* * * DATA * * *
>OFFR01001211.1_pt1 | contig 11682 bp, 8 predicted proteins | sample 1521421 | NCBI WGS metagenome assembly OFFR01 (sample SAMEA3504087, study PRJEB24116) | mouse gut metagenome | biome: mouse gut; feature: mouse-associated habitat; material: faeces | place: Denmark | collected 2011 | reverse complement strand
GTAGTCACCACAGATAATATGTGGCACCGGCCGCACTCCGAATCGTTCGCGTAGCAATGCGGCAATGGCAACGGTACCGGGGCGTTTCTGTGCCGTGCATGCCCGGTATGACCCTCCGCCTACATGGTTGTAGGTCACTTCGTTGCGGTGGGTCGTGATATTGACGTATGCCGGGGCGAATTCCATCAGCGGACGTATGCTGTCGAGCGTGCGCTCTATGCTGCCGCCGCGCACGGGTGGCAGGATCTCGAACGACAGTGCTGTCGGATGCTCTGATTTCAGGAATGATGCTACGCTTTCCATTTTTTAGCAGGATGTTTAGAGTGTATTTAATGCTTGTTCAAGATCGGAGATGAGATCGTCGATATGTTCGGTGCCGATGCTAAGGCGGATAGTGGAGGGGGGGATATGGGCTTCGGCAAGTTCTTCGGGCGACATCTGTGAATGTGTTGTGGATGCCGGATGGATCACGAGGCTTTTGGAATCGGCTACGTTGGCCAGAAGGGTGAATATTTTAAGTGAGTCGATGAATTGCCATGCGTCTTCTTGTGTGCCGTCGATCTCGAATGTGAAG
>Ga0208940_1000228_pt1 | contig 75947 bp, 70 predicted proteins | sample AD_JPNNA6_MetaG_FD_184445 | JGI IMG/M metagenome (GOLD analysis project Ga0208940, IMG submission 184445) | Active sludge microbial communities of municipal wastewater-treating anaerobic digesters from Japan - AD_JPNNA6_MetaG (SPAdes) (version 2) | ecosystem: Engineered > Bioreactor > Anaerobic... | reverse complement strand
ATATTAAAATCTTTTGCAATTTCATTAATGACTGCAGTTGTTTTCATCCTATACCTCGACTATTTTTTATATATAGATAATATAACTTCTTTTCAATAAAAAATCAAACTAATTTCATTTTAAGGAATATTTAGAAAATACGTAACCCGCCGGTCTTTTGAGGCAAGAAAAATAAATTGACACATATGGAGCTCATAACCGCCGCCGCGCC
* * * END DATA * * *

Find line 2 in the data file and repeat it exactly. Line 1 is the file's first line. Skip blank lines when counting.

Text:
GTAGTCACCACAGATAATATGTGGCACCGGCCGCACTCCGAATCGTTCGCGTAGCAATGCGGCAATGGCAACGGTACCGGGGCGTTTCTGTGCCGTGCATGCCCGGTATGACCCTCCGCCTACATGGTTGTAGGTCACTTCGTTGCGGTGGGTCGTGATATTGACGTATGCCGGGGCGAATTCCATCAGCGGACGTATGCTGTCGAGCGTGCGCTCTATGCTGCCGCCGCGCACGGGTGGCAGGATCTCGAACGACAGTGCTGTCGGATGCTCTGATTTCAGGAATGATGCTACGCTTTCCATTTTTTAGCAGGATGTTTAGAGTGTATTTAATGCTTGTTCAAGATCGGAGATGAGATCGTCGATATGTTCGGTGCCGATGCTAAGGCGGATAGTGGAGGGGGGGATATGGGCTTCGGCAAGTTCTTCGGGCGACATCTGTGAATGTGTTGTGGATGCCGGATGGATCACGAGGCTTTTGGAATCGGCTACGTTGGCCAGAAGGGTGAATATTTTAAGTGAGTCGATGAATTGCCATGCGTCTTCTTGTGTGCCGTCGATCTCGAATGTGAAG